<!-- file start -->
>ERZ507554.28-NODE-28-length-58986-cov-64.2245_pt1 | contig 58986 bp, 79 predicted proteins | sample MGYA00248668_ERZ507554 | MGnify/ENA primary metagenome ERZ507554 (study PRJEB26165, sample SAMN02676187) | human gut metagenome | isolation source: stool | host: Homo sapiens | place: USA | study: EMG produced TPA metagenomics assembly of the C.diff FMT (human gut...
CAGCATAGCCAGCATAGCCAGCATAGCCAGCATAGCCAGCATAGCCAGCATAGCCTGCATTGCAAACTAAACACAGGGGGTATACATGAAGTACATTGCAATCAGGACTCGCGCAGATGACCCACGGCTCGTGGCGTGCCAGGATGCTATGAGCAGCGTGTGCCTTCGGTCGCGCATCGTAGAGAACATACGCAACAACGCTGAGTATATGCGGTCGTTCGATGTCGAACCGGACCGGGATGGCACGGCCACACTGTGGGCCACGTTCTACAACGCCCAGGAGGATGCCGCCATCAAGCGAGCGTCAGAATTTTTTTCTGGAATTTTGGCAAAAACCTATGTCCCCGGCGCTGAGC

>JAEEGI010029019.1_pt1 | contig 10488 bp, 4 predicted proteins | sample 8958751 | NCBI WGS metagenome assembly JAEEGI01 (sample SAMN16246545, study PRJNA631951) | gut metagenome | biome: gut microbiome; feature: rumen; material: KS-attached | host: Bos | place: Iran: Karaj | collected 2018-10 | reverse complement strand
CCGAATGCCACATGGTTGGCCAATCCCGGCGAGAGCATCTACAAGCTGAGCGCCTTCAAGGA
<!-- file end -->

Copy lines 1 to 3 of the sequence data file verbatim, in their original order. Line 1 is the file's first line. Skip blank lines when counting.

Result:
>ERZ507554.28-NODE-28-length-58986-cov-64.2245_pt1 | contig 58986 bp, 79 predicted proteins | sample MGYA00248668_ERZ507554 | MGnify/ENA primary metagenome ERZ507554 (study PRJEB26165, sample SAMN02676187) | human gut metagenome | isolation source: stool | host: Homo sapiens | place: USA | study: EMG produced TPA metagenomics assembly of the C.diff FMT (human gut...
CAGCATAGCCAGCATAGCCAGCATAGCCAGCATAGCCAGCATAGCCAGCATAGCCTGCATTGCAAACTAAACACAGGGGGTATACATGAAGTACATTGCAATCAGGACTCGCGCAGATGACCCACGGCTCGTGGCGTGCCAGGATGCTATGAGCAGCGTGTGCCTTCGGTCGCGCATCGTAGAGAACATACGCAACAACGCTGAGTATATGCGGTCGTTCGATGTCGAACCGGACCGGGATGGCACGGCCACACTGTGGGCCACGTTCTACAACGCCCAGGAGGATGCCGCCATCAAGCGAGCGTCAGAATTTTTTTCTGGAATTTTGGCAAAAACCTATGTCCCCGGCGCTGAGC

>JAEEGI010029019.1_pt1 | contig 10488 bp, 4 predicted proteins | sample 8958751 | NCBI WGS metagenome assembly JAEEGI01 (sample SAMN16246545, study PRJNA631951) | gut metagenome | biome: gut microbiome; feature: rumen; material: KS-attached | host: Bos | place: Iran: Karaj | collected 2018-10 | reverse complement strand